I just finished listening to a podcast on Fresh Air about how, largely because of gridlock in Washington, big money is pivoting toward state elections to push big partisan ideas at the state level in hopes that a national consensus can coalesce for eventual national policy change. This makes sense in a couple of ways. First of all, shoring up a monopoly position in specific states allows your party to groom governors for eventual presidential runs. And of course, controlling state government increases the likelihood that the party will be represented by this state in the US Congress.
As national dollars are redirected toward state elections, it's much more difficult for minority parties to win these elections even with better candidates. Further, the party ideology becomes both more entrenched and less accountable through redistricting and gerrymandering techniques.
One reason why I'm posting is that the gay marriage issue is being pushed using this strategy. Look at the respective maps.
From wikipedia, the red states are those states that have constitutional bans on same sex marriage and civil unions (dark red), just same sex marriage (lighter red), or just state statute bands on same sex marriage (still lighter red). The blue are those states that have legalized same sex marriage (dark blue) or have some legal benefits for same sex couples (stripes).
From an article written by the journalist investigating monopoly control of state houses (I couldn't figure out how to download the image, so you're going to have to just click the link).
You see the color code of the two maps line up almost exactly. Not really surprising. But the problem with these super-majorities at the state level is that while you get some level of state-level experimentation, you get it primarily at the extremes.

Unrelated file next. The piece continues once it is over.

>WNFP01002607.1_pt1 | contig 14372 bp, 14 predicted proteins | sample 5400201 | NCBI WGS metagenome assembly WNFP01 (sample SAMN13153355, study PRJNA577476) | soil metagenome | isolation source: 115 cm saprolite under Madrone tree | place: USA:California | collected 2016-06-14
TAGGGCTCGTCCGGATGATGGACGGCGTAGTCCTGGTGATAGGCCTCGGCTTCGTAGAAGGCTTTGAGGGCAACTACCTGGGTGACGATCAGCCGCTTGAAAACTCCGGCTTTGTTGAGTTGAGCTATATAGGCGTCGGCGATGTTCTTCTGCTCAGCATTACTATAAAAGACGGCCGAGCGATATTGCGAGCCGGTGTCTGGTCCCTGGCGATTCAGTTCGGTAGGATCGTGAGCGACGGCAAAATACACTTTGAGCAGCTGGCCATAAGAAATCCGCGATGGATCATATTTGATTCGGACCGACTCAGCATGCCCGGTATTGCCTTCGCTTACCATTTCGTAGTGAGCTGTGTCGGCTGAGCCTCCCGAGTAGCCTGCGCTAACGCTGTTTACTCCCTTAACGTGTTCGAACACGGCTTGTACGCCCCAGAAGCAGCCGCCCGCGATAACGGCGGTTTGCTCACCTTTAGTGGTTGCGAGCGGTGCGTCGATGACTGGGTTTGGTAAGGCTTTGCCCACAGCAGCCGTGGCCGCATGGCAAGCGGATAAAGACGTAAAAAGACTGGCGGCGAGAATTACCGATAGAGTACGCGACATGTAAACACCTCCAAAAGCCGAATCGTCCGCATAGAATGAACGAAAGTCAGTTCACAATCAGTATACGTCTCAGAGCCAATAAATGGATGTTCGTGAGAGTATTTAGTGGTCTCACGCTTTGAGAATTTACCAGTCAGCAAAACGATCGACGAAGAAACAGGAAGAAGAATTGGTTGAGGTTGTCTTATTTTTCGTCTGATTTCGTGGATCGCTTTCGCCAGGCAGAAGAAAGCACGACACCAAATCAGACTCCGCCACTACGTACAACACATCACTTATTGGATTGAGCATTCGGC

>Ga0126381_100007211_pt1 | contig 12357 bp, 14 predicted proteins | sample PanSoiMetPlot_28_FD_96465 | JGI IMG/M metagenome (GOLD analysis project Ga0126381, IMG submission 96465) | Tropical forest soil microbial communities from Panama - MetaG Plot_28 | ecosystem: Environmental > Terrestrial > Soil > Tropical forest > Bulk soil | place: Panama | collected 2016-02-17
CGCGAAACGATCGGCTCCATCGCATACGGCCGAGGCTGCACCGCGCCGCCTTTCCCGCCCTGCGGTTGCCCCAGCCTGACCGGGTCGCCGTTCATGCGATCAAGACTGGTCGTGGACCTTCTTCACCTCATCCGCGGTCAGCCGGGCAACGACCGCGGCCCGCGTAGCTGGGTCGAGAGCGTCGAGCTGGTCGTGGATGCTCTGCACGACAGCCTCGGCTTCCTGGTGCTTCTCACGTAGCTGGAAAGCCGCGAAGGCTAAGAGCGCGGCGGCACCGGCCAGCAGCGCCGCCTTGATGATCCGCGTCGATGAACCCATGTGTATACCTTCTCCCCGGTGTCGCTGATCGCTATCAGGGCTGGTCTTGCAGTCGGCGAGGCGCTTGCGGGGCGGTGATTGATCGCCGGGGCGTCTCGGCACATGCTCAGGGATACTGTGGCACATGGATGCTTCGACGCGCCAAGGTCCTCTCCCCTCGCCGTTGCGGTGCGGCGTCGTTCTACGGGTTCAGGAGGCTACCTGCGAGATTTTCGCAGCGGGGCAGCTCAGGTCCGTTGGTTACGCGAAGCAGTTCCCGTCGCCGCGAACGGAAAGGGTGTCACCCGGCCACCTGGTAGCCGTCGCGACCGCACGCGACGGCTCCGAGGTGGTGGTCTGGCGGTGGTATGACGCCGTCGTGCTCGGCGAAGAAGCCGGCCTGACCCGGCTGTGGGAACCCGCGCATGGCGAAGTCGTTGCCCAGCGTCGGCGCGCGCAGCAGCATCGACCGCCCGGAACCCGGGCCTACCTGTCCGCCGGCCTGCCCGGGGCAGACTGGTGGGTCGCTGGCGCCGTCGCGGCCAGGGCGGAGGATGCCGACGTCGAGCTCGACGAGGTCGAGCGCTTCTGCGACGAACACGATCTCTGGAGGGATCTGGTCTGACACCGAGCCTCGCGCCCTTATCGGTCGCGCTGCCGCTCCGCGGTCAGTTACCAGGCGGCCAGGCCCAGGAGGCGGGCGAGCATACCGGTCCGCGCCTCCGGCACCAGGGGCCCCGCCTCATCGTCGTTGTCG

Look how many states not only ban gay marriage but also civil unions. Look how many states not only provide some legal benefits for gay couples but went straight to full marriage equality. There's very few states trying more compromised approaches. You'll find similar outcomes on abortion, minimum wage, taxes, voter identification laws, etc.
The problem for me is that the extreme position is almost always wrong and good government almost always comes through compromise and accountability, working in good faith with those who have different points of view from you, recognizing your own very human inability to look at all sides and desperately seeking different points of view to balance out your own biases.
We are increasingly getting none of this. Rather we are learning winner take all political maneuvering where big money institutions wield almost all of the democratic muscle and minority views our bullied out of the conversation.
One way around this, of course, is to use tactics currently at work in Utah on gay marriage. Pushing the issue to the federal courts and assuming you have the courts on your side, you can override the majority. But again, this is possible only when big money national groups funnel money to fund these law suits. And it increases judicial power beyond the bounds of what our founders intended.
I have no solutions to this. Largely it's inevitable. But it saddens me as being someone with a lot of interest in politics, a strong desire to get involved and make a difference, but a shrinking ability to do so.